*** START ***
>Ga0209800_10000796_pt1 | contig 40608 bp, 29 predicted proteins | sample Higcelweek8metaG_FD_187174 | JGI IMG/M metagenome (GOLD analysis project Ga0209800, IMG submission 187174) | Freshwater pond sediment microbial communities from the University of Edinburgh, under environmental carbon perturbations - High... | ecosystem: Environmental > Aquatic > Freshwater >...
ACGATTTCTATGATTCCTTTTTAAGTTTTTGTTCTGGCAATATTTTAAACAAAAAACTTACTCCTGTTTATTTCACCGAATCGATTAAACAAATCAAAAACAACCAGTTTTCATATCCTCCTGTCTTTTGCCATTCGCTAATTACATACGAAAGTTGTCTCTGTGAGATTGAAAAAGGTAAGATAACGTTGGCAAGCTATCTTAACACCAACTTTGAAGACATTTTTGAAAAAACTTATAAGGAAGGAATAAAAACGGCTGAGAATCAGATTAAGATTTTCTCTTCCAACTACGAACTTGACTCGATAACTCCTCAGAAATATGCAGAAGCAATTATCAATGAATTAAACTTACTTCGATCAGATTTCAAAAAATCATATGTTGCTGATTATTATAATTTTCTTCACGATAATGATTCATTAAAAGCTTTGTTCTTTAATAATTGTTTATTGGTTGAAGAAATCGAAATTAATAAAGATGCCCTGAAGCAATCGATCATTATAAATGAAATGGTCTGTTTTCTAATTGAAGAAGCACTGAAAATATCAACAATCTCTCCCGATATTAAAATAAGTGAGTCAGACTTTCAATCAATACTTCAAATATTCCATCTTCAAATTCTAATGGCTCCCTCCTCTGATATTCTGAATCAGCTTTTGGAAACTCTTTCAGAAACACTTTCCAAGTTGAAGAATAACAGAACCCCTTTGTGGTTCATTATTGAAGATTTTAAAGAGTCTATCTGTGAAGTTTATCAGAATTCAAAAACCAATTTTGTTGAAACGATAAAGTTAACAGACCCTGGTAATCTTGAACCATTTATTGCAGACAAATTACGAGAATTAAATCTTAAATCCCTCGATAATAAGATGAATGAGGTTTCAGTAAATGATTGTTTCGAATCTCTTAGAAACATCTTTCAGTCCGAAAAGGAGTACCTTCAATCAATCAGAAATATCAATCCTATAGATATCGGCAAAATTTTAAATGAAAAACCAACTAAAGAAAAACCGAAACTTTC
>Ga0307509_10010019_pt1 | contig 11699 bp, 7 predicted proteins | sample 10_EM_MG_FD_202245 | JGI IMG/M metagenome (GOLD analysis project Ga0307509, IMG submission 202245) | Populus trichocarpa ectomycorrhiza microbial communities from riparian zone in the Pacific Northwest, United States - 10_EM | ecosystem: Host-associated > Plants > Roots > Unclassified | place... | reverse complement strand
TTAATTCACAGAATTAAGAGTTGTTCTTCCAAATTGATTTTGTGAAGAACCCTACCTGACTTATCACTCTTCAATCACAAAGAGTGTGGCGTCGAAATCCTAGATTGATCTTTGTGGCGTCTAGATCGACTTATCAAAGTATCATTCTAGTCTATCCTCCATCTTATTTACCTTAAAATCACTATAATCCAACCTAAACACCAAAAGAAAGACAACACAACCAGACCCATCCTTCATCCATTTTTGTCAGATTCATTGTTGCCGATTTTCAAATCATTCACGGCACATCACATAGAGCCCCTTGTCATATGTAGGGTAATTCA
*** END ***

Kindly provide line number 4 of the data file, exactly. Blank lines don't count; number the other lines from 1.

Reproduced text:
TTAATTCACAGAATTAAGAGTTGTTCTTCCAAATTGATTTTGTGAAGAACCCTACCTGACTTATCACTCTTCAATCACAAAGAGTGTGGCGTCGAAATCCTAGATTGATCTTTGTGGCGTCTAGATCGACTTATCAAAGTATCATTCTAGTCTATCCTCCATCTTATTTACCTTAAAATCACTATAATCCAACCTAAACACCAAAAGAAAGACAACACAACCAGACCCATCCTTCATCCATTTTTGTCAGATTCATTGTTGCCGATTTTCAAATCATTCACGGCACATCACATAGAGCCCCTTGTCATATGTAGGGTAATTCA